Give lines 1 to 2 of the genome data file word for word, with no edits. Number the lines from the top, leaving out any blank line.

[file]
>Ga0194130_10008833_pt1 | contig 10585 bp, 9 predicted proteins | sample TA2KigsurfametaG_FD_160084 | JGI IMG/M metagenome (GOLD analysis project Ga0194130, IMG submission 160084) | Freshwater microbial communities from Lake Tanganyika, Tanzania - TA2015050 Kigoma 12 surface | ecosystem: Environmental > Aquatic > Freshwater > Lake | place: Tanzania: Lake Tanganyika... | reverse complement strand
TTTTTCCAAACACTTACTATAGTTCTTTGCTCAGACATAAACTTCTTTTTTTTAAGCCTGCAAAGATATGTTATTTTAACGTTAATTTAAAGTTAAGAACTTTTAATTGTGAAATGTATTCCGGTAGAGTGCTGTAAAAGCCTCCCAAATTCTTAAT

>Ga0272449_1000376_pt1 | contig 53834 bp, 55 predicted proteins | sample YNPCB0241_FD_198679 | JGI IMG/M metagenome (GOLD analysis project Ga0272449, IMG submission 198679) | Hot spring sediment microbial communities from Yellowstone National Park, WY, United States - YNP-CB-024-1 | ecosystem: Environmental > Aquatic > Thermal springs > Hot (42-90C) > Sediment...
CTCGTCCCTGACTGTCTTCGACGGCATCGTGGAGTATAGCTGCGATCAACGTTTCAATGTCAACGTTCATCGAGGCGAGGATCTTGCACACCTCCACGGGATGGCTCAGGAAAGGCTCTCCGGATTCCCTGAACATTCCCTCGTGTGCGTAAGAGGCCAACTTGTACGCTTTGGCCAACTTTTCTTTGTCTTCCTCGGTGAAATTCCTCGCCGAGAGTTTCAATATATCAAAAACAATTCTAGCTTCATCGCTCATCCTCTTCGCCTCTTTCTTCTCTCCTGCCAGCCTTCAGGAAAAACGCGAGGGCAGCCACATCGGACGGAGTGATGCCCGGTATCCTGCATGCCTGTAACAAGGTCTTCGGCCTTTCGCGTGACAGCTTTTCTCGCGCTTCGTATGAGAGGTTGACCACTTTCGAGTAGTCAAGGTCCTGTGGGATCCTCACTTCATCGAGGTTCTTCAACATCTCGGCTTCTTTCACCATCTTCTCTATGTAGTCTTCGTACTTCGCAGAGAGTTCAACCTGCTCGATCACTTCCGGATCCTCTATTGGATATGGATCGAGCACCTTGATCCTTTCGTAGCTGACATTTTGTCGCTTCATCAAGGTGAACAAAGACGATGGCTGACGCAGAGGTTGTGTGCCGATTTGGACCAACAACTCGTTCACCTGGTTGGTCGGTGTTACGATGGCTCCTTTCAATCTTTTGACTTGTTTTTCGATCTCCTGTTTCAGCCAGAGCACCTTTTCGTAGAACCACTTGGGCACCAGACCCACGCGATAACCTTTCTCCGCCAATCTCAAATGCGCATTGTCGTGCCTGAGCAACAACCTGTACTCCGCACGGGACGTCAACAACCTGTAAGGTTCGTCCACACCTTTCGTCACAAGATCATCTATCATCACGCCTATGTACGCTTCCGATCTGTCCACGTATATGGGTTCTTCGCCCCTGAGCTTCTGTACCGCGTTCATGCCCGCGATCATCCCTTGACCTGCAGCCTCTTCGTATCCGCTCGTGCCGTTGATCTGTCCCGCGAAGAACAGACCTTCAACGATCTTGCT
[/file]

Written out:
>Ga0194130_10008833_pt1 | contig 10585 bp, 9 predicted proteins | sample TA2KigsurfametaG_FD_160084 | JGI IMG/M metagenome (GOLD analysis project Ga0194130, IMG submission 160084) | Freshwater microbial communities from Lake Tanganyika, Tanzania - TA2015050 Kigoma 12 surface | ecosystem: Environmental > Aquatic > Freshwater > Lake | place: Tanzania: Lake Tanganyika... | reverse complement strand
TTTTTCCAAACACTTACTATAGTTCTTTGCTCAGACATAAACTTCTTTTTTTTAAGCCTGCAAAGATATGTTATTTTAACGTTAATTTAAAGTTAAGAACTTTTAATTGTGAAATGTATTCCGGTAGAGTGCTGTAAAAGCCTCCCAAATTCTTAAT